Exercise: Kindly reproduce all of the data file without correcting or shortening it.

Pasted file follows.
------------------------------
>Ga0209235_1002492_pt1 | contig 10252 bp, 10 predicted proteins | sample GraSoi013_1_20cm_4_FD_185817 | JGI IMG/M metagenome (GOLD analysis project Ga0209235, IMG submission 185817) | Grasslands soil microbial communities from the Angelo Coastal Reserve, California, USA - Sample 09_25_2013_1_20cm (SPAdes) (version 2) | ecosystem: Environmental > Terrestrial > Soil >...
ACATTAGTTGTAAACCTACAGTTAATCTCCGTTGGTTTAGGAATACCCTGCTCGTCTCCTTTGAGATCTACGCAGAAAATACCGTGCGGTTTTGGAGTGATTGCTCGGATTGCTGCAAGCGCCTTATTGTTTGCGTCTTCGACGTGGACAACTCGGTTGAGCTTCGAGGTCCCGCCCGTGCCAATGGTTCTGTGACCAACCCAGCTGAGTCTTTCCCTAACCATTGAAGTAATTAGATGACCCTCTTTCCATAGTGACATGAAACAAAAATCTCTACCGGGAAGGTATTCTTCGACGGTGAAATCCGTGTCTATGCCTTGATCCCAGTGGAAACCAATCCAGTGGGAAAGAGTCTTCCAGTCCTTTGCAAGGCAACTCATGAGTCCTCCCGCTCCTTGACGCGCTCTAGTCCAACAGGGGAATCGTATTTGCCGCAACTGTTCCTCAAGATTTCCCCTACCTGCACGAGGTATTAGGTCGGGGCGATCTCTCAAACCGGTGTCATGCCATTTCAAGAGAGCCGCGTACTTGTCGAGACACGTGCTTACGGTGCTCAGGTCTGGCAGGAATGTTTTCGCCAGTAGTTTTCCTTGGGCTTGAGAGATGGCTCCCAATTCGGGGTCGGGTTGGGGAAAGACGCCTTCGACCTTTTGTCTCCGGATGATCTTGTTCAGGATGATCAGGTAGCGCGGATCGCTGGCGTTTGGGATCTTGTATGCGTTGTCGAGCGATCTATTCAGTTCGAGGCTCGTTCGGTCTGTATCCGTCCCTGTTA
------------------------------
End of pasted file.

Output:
>Ga0209235_1002492_pt1 | contig 10252 bp, 10 predicted proteins | sample GraSoi013_1_20cm_4_FD_185817 | JGI IMG/M metagenome (GOLD analysis project Ga0209235, IMG submission 185817) | Grasslands soil microbial communities from the Angelo Coastal Reserve, California, USA - Sample 09_25_2013_1_20cm (SPAdes) (version 2) | ecosystem: Environmental > Terrestrial > Soil >...
ACATTAGTTGTAAACCTACAGTTAATCTCCGTTGGTTTAGGAATACCCTGCTCGTCTCCTTTGAGATCTACGCAGAAAATACCGTGCGGTTTTGGAGTGATTGCTCGGATTGCTGCAAGCGCCTTATTGTTTGCGTCTTCGACGTGGACAACTCGGTTGAGCTTCGAGGTCCCGCCCGTGCCAATGGTTCTGTGACCAACCCAGCTGAGTCTTTCCCTAACCATTGAAGTAATTAGATGACCCTCTTTCCATAGTGACATGAAACAAAAATCTCTACCGGGAAGGTATTCTTCGACGGTGAAATCCGTGTCTATGCCTTGATCCCAGTGGAAACCAATCCAGTGGGAAAGAGTCTTCCAGTCCTTTGCAAGGCAACTCATGAGTCCTCCCGCTCCTTGACGCGCTCTAGTCCAACAGGGGAATCGTATTTGCCGCAACTGTTCCTCAAGATTTCCCCTACCTGCACGAGGTATTAGGTCGGGGCGATCTCTCAAACCGGTGTCATGCCATTTCAAGAGAGCCGCGTACTTGTCGAGACACGTGCTTACGGTGCTCAGGTCTGGCAGGAATGTTTTCGCCAGTAGTTTTCCTTGGGCTTGAGAGATGGCTCCCAATTCGGGGTCGGGTTGGGGAAAGACGCCTTCGACCTTTTGTCTCCGGATGATCTTGTTCAGGATGATCAGGTAGCGCGGATCGCTGGCGTTTGGGATCTTGTATGCGTTGTCGAGCGATCTATTCAGTTCGAGGCTCGTTCGGTCTGTATCCGTCCCTGTTA